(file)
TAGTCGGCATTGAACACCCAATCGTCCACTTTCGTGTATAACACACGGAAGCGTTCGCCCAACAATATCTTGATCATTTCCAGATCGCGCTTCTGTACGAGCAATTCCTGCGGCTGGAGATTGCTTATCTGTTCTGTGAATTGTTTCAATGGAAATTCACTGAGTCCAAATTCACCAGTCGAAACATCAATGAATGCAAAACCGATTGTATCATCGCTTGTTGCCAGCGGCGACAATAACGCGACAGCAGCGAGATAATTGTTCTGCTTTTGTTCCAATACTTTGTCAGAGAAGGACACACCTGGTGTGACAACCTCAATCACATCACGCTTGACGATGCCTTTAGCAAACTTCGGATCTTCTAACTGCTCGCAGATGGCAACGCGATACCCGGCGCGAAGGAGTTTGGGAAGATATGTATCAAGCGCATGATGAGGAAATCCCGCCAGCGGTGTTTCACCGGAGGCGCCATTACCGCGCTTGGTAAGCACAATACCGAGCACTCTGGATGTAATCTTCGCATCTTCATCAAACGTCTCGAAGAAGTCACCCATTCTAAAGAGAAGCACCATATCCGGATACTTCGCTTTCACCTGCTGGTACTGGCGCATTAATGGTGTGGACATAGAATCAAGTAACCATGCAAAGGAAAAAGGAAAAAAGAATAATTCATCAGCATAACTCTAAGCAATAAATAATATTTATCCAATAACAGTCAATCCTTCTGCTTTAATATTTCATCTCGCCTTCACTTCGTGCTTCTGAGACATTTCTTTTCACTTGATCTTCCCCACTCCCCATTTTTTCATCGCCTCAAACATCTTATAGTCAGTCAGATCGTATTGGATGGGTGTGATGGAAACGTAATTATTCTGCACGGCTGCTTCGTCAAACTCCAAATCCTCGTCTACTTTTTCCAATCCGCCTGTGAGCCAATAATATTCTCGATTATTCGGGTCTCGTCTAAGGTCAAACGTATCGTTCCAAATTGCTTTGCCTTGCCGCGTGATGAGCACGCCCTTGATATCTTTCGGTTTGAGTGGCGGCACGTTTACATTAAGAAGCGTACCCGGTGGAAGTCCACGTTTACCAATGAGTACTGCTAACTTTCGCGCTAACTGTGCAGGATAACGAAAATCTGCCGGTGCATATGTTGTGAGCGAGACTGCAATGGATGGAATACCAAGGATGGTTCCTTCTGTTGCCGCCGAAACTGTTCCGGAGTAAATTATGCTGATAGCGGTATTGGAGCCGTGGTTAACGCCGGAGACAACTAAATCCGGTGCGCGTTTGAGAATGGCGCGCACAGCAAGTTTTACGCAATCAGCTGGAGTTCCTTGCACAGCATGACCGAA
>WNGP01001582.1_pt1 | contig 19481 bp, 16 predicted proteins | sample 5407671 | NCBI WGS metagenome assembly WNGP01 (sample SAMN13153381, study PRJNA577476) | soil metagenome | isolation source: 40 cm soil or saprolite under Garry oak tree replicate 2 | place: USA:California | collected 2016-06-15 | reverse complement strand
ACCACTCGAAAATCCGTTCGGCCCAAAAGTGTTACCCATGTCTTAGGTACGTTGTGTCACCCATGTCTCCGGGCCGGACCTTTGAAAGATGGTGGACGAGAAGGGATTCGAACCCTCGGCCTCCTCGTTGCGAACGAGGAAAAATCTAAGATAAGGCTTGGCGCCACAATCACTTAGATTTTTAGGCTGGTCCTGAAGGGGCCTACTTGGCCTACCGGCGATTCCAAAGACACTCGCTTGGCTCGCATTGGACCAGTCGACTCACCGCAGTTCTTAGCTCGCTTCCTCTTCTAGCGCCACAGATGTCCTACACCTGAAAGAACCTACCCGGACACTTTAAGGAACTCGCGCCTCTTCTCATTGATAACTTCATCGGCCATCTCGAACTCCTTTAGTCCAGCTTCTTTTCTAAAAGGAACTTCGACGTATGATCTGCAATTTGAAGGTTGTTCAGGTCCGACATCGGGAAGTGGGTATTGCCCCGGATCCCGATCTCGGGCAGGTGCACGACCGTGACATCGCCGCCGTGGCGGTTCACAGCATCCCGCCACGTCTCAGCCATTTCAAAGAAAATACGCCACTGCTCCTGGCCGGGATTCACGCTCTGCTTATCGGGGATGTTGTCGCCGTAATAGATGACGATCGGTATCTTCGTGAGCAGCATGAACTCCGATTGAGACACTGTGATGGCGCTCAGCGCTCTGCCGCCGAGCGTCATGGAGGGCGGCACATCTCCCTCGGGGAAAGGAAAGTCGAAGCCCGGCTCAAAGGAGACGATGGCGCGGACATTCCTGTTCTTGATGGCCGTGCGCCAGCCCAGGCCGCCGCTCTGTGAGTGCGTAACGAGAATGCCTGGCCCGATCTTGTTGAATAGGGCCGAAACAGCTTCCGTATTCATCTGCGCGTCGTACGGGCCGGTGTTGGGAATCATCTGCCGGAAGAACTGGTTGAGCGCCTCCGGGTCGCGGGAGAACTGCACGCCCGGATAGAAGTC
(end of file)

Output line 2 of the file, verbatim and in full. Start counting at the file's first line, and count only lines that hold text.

>WNGP01001582.1_pt1 | contig 19481 bp, 16 predicted proteins | sample 5407671 | NCBI WGS metagenome assembly WNGP01 (sample SAMN13153381, study PRJNA577476) | soil metagenome | isolation source: 40 cm soil or saprolite under Garry oak tree replicate 2 | place: USA:California | collected 2016-06-15 | reverse complement strand